When Bad Things Happen To Good People

When bad things happen to good people

When injustice and adversity strike good people, the world around them loses its poetry and life its logic. However, good people never lose hope: even if evil sinks them, goodness elevates them; it will be this golden rope that binds them to everyone that will bring them up, sooner or later, making them even stronger and more courageous.

They say that one of the main weapons of terrorism, in addition to reaping victims and generating chaos, is instilling great psychological fear in the population. This fear not only gives them importance, but also gives them power over their victims; the certainty that the invisible threads of terror will alter their way of life and will leave uncovered the need that every person feels in everyday life: to feel safe.

In the last few months alone, many people have  experienced this feeling, after the numerous terrorist attacks that have occurred. Once again we must regret the many human losses, beautiful lives of good people, very young children, parents, grandparents, friends and citizens of at least 18 different nationalities who enjoyed an afternoon like any other in any street in one of the beautiful capitals that beautify our world.

The wickedness has visited us once again, and even if it is not a new or isolated event, even if there are dozens of people who die every day in the same circumstances in different corners of our planet, there is one aspect that escapes ours. check. How should we react in these cases? Psychologists expert in the field of terrorism, such as Jeff Greenberg, Sheldon Solomon and Tom Pyszczynski, warn us that these events change us in a very particular way

Good people unite in the face of difficulties

These days social networks are filling up with photos of cats. Most Twitter users have joined together with a specific purpose: to prevent the dissemination of images of the victims and stop the possible filtering of information that could be useful for the terrorists. Apart from a few isolated cases, people are getting involved, giving shape to an exceptional act of civilization visible even on the street: the residents of Barcelona, ​​hit by a terrorist attack just a month ago, have offered accommodation to those in need, the transportation was free and the shops did everything they could to cooperate.

It is in these situations that we realize how, despite chaos, tragedy and horror, acts of altruism restore our dignity. It is these gestures that, even in these moments of despair, show us that our world is inhabited above all by good people. Experts also confirm this, such as the one already mentioned. Dr. Jeff Greenberg, a psychologist at the University of Arizona, who tells us that after a terrorist act of this nature, people put in place cultural mechanisms of subsistence.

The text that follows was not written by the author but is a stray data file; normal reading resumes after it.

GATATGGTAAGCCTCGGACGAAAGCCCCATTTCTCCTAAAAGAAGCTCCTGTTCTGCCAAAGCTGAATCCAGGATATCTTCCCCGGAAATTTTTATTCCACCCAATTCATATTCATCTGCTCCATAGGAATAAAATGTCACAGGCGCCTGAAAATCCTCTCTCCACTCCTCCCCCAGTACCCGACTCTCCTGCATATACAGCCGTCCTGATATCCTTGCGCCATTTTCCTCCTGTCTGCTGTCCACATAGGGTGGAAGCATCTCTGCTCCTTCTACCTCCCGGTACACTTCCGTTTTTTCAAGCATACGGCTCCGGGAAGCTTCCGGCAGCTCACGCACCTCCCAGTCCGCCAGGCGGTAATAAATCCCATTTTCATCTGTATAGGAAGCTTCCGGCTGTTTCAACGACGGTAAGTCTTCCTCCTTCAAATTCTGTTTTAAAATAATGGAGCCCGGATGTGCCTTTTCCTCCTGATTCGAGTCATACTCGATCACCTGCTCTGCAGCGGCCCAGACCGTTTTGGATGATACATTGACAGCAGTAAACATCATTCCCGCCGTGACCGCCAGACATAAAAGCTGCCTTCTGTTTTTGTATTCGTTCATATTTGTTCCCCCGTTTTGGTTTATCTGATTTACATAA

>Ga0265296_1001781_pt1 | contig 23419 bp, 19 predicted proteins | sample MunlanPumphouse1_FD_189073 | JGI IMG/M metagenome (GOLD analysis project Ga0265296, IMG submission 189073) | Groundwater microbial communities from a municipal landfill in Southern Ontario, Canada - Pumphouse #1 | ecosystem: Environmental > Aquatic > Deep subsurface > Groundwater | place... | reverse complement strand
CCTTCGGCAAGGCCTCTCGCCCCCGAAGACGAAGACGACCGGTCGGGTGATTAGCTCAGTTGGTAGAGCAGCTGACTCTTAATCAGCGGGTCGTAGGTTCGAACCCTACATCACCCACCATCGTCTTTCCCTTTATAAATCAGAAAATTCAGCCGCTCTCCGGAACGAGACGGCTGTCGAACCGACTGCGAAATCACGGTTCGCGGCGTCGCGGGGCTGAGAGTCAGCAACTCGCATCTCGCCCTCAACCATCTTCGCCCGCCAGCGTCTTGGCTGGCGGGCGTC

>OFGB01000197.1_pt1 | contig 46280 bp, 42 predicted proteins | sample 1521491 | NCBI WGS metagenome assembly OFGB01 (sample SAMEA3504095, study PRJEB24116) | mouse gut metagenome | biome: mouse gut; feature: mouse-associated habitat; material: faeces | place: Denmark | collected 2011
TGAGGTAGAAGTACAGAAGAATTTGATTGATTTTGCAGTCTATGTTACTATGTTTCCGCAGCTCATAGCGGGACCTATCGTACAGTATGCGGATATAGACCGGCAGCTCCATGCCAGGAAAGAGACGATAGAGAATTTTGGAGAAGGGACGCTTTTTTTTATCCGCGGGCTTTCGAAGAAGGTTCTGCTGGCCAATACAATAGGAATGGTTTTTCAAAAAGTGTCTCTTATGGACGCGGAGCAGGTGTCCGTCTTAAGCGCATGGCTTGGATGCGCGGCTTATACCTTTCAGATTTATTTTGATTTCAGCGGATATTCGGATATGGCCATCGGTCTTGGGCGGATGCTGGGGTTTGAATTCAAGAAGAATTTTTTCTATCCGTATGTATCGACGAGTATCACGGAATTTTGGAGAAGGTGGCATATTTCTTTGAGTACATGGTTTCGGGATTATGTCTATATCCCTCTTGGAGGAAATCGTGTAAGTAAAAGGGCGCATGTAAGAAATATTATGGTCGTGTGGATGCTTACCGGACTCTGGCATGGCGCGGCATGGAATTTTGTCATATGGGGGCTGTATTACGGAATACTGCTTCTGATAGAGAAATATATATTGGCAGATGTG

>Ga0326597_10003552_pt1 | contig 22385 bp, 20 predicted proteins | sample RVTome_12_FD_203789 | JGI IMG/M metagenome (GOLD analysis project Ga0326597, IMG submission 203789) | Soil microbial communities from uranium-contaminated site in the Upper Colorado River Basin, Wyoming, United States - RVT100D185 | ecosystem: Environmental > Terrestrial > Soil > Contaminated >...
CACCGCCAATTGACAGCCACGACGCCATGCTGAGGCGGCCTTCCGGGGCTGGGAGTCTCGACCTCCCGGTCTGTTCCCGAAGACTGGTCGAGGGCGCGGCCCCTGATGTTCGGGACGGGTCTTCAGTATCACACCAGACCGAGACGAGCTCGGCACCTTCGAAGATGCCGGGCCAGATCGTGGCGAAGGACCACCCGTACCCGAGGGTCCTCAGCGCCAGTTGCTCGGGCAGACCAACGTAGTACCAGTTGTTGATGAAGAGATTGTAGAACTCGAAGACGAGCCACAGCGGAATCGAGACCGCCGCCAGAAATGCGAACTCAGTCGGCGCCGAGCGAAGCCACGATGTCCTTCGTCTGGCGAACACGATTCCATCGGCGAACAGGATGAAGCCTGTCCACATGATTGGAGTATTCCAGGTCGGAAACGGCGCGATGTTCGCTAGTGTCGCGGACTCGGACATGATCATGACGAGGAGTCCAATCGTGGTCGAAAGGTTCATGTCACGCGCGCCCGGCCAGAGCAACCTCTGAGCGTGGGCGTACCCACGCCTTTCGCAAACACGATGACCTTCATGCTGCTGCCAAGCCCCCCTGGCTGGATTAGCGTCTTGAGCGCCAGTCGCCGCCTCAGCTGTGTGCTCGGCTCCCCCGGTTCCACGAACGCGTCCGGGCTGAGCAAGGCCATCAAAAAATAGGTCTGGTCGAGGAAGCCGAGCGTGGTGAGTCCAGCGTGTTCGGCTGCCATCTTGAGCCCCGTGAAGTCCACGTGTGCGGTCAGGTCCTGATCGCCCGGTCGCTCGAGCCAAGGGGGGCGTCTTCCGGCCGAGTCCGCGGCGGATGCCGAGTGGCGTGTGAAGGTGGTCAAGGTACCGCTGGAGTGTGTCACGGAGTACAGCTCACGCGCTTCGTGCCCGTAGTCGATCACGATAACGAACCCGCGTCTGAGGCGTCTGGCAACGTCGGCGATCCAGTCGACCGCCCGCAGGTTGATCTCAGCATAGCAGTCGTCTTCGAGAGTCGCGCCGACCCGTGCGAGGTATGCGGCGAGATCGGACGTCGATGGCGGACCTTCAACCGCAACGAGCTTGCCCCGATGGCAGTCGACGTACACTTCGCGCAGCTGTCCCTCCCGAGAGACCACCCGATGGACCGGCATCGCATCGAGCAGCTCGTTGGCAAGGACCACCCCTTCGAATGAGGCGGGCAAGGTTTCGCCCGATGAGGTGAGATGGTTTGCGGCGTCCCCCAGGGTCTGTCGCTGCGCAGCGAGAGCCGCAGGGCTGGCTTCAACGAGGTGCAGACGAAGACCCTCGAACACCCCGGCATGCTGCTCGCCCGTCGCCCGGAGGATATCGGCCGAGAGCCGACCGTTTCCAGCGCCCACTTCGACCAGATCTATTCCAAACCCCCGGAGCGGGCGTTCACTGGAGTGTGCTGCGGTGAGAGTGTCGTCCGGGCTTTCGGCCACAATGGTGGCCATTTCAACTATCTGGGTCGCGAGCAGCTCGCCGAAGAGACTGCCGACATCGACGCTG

A few moments make us feel fragile and vulnerable victims of these events. Nothing is as devastating as discovering that our sense of security is, in fact, false and that terrorism is indiscriminate and unpredictable. Tomorrow is there ahead, unknown, and this gives us goosebumps.

However, in these contexts, instead of being fed by anger or a desire for revenge, an extraordinary thing happens among the population. It increases the sense of community and above all seeks to rebuild that stability that goes beyond the simple fact of erecting a demolished building or a destroyed road.

Above all, we are required to be able to regain emotional stability and trust in who we are and in the society around us. A company that continues to believe in peace and respect. People who, despite having been hit by the most ferocious evil, still need to have faith in the goodness of the human being.

Learn to minimize and maximize our responses to terrorism

Psychologists and psychiatrists specializing in the psychology of terrorism emphasize that in these situations it is necessary to put into practice two different responses. Two behaviors that in the long term will allow us to adequately face these contexts, which increasingly occur near us.

Let’s see them below.

We try to minimize …

We must try to minimize exposure to attack images, but not information. Even if most of the media try to control access to the grimest images of these massacres, sooner or later we will receive a document or a detail that can have a great emotional impact on us. Consequently, we avoid these situations and collaborate, for example, by sharing images of cats so that social networks impose this filtering on themselves.

It is equally necessary to minimize hateful thoughts.

 

We try to maximize …

  • We try to maximize acts of support and selflessness.
  • We try to increase our contributions, both through social networks with support messages and in person by providing help (such as accommodation, donating blood…).
  • We try to maximize, in essence, our contribution to all that is positive in these contexts, trying to avoid attitudes of victimization and fostering an authentic sense of support, solidarity and a sense of community.

In conclusion, as we have sadly seen more than once, bad things also happen to good people. However, the only difference with those who only understand violence as a form of communication and oppression is that kindness does not give up or even fails. We will stand up to defend our values ​​as always and peace will undoubtedly be our finest flag.

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